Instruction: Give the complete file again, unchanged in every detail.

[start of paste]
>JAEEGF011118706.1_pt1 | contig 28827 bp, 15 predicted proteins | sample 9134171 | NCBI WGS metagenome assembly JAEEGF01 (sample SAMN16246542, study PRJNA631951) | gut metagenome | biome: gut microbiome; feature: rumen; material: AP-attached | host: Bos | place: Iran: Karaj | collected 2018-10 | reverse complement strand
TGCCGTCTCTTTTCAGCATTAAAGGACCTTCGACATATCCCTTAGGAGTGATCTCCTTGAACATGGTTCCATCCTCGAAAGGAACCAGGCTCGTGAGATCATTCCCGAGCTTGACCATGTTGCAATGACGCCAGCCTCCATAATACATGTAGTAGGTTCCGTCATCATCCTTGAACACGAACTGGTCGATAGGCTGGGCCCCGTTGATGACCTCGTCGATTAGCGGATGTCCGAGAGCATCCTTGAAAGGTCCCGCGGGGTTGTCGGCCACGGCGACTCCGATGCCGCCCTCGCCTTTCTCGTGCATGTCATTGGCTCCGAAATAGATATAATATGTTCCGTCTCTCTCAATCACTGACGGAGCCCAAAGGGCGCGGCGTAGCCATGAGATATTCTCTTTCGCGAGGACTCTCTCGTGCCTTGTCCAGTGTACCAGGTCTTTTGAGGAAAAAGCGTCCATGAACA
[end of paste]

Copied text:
>JAEEGF011118706.1_pt1 | contig 28827 bp, 15 predicted proteins | sample 9134171 | NCBI WGS metagenome assembly JAEEGF01 (sample SAMN16246542, study PRJNA631951) | gut metagenome | biome: gut microbiome; feature: rumen; material: AP-attached | host: Bos | place: Iran: Karaj | collected 2018-10 | reverse complement strand
TGCCGTCTCTTTTCAGCATTAAAGGACCTTCGACATATCCCTTAGGAGTGATCTCCTTGAACATGGTTCCATCCTCGAAAGGAACCAGGCTCGTGAGATCATTCCCGAGCTTGACCATGTTGCAATGACGCCAGCCTCCATAATACATGTAGTAGGTTCCGTCATCATCCTTGAACACGAACTGGTCGATAGGCTGGGCCCCGTTGATGACCTCGTCGATTAGCGGATGTCCGAGAGCATCCTTGAAAGGTCCCGCGGGGTTGTCGGCCACGGCGACTCCGATGCCGCCCTCGCCTTTCTCGTGCATGTCATTGGCTCCGAAATAGATATAATATGTTCCGTCTCTCTCAATCACTGACGGAGCCCAAAGGGCGCGGCGTAGCCATGAGATATTCTCTTTCGCGAGGACTCTCTCGTGCCTTGTCCAGTGTACCAGGTCTTTTGAGGAAAAAGCGTCCATGAACA